1. Poland’s security services say the country has been “under Russian scrutiny” for a long time, said Stanislaw Zaryn, a spokesman for Poland services. “For many years, Poland has been targeted by Russia, which uses propaganda and misinformation against Poland. The Kremlin is taking various measures, resulting in a blow to the fundamental right of Poles to their statehood and security. Russia is trying to convince Russian society and the West about subjectivity. It should not be taken seriously by allies and should be a “gray area” between NATO and Russia,” he said. (Source: Twitter).
1. The media have identified more than 2,000 munitions used by Russia in Ukraine since the start of the war and concluded that most of them were unguided. At the same time, 210 identified munitions are prohibited by international treaties. (Source: WP).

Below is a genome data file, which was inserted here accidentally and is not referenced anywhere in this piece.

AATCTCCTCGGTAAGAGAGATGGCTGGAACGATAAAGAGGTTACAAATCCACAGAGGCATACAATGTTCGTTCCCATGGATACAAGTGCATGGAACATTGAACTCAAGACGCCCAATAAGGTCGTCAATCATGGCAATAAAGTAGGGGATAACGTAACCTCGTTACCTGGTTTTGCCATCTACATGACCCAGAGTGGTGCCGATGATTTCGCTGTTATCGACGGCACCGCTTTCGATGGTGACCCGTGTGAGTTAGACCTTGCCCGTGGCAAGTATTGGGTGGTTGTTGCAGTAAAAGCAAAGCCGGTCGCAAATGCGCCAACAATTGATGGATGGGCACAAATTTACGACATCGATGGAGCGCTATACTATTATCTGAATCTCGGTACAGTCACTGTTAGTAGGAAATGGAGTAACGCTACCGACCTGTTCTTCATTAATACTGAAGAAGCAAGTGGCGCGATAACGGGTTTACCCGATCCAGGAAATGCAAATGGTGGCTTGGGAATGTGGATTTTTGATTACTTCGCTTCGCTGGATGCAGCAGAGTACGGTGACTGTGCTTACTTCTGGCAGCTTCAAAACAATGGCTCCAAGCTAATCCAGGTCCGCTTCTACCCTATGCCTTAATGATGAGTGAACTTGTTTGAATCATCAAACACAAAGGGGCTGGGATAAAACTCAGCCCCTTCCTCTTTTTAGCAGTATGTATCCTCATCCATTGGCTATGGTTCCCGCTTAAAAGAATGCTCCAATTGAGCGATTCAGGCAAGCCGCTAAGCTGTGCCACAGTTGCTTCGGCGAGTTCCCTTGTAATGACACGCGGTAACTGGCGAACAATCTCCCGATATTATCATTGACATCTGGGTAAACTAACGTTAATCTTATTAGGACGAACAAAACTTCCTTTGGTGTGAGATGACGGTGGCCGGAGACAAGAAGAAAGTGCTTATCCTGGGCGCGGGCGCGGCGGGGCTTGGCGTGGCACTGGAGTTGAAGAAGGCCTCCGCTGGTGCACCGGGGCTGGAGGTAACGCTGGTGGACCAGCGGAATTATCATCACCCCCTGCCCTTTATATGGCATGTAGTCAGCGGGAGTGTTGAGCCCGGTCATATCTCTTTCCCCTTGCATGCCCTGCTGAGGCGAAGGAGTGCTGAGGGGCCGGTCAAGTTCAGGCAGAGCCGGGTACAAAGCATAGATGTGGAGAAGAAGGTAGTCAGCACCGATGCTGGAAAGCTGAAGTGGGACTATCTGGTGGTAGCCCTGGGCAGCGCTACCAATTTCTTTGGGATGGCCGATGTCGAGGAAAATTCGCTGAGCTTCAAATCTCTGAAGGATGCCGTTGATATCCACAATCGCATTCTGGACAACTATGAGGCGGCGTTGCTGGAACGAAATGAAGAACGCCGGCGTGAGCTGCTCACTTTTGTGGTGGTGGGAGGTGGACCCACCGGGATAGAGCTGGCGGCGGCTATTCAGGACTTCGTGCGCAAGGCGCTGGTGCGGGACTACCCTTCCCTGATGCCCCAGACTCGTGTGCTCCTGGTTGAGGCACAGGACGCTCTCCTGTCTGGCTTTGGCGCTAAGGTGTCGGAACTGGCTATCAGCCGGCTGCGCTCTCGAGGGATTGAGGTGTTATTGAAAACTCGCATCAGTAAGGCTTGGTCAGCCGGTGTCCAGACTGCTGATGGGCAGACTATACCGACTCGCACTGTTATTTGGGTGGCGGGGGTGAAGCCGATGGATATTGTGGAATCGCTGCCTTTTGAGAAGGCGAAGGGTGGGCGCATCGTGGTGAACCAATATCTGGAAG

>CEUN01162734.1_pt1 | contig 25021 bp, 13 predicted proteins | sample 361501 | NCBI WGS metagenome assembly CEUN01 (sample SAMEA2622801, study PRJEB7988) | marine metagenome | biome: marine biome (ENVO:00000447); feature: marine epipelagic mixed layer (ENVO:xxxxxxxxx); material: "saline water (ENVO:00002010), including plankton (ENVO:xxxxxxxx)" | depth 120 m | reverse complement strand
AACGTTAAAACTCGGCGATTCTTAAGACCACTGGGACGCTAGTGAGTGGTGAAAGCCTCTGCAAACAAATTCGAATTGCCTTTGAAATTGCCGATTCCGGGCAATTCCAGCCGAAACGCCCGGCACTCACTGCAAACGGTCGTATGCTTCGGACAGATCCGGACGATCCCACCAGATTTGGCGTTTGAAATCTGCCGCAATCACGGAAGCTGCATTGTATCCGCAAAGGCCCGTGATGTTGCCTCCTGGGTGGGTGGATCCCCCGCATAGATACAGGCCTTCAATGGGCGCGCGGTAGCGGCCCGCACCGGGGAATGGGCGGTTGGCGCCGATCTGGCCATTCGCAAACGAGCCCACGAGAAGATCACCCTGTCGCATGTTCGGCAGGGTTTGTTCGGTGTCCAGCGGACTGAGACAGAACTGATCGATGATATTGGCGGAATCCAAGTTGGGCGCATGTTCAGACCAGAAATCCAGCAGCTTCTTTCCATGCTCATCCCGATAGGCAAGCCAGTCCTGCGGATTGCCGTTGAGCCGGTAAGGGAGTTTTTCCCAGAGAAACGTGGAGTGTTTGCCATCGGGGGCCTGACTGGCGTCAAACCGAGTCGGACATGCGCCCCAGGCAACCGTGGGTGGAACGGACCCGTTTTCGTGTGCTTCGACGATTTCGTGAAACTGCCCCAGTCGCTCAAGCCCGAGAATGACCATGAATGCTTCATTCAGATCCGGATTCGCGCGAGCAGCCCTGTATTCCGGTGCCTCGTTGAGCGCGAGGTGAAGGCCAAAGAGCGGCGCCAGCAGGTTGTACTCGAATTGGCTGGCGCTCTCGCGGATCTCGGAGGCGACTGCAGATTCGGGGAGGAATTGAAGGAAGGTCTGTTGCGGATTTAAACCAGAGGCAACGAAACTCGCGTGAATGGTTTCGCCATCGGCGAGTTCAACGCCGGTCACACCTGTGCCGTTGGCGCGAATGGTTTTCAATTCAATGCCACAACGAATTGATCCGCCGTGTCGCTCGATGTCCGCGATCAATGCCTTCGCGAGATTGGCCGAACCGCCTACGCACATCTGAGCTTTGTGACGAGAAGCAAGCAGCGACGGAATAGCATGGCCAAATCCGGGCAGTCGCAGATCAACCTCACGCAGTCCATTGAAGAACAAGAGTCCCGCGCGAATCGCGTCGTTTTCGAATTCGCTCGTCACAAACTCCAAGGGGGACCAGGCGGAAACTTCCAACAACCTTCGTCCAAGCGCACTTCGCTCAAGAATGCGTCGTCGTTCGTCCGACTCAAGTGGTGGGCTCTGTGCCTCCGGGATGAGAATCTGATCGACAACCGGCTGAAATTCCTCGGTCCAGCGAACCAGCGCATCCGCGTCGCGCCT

1. The International Institute for Strategic Dialogue (ISD) has released a report on a network of disinformers who have been spreading online allegedly false messages about the state of affairs in Syria since 2015. It was possible to identify 28 authors acting in concert. According to published data, the Russian authorities supported the disinformation campaign, mainly through the Russian embassies in Syria and the UK. Civil unrest in Syria began in 2011, but the network of disinformers started to work in 2015 when the Russian military intervened in the Syrian conflict. The main target of the disinformers was the White Helmets organization, which was engaged in rescuing the victims and published information about the actual state of affairs. Thus, the White Helmets were the first to report the use of chemical weapons by the troops of Bashar al-Assad in 2017: then, as a result of a gas attack, at least 83 people died, a third of them were children. The use of poisonous gases in Syria confirmed a UN investigation, but a network of disinformers claimed that the published footage was staged using hired actors. Disinformers accused the White Helmets of collaborating with the terrorist organization Al-Qaeda, and the conspiracy was financed, in their opinion, by structures of George Soros. The network published more than 47,000 posts on the Internet, which managed to mislead even official systems and the media. The most notable of its participants, British blogger Vanessa Beely, repeatedly flew to Moscow with reports on the situation in Syria. She met, in particular, with Russian Deputy Foreign Minister Mikhail Bogdanov and Foreign Ministry spokeswoman Maria Zakharova. Later, the Russian Federation submitted its reports to the Security Council and the UN General Assembly as evidence against the activities of the White Helmets. One of the media interlocutors, who previously held a post in the US State Department, believes Syria acted as a training ground for the information war. The techniques worked out there are now used by Russia when describing the situation in Ukraine and other countries. (Source: Svoboda).2. India sharply increased purchases of coal and oil from Russia in late May and early June – against the backdrop of decisions by the US and the EU to impose an embargo on the supply of these types of fuel from Russia in connection with the war in Ukraine. From May 27 to June 15, India bought six times more Russian coal than in the same period last year and 31 times more oil. In total, during this time, India bought Russian coal for a total amount of more than $330 million and oil for more than $2.2 billion. At the same time, traders say that energy products are sold at significant discounts, which can reach 30 percent. Transactions are made in Dubai and Singapore. Russian traders accept payments in dollars and Indian rupees or dirhams in the United Arab Emirates. India did not join the sanctions imposed by Western countries against Russia and did not condemn the aggression against Ukraine, although it did not support it. The media reported that the United States, recognizing India’s right to buy Russian energy resources, asked Delhi not to increase the volume of supplies sharply. According to the Center for the Study of Energy and Clean Air (CREA), despite the growth in imports, India is still not among the leading importers of Russian energy resources. As of the beginning of June, it was in 9th place in terms of supplies, after countries such as China, Turkey, South Korea, and some EU countries. On June 3, the EU Council formally approved the sixth package of sanctions concerning the Russian invasion of Ukraine. EU decided to stop importing Russian oil within six months and from importing oil products within eight months. An exception is provided for the import of crude oil through the pipeline. Earlier, the EU imposed an embargo on coal supplies from Russia. (Source: Reuters).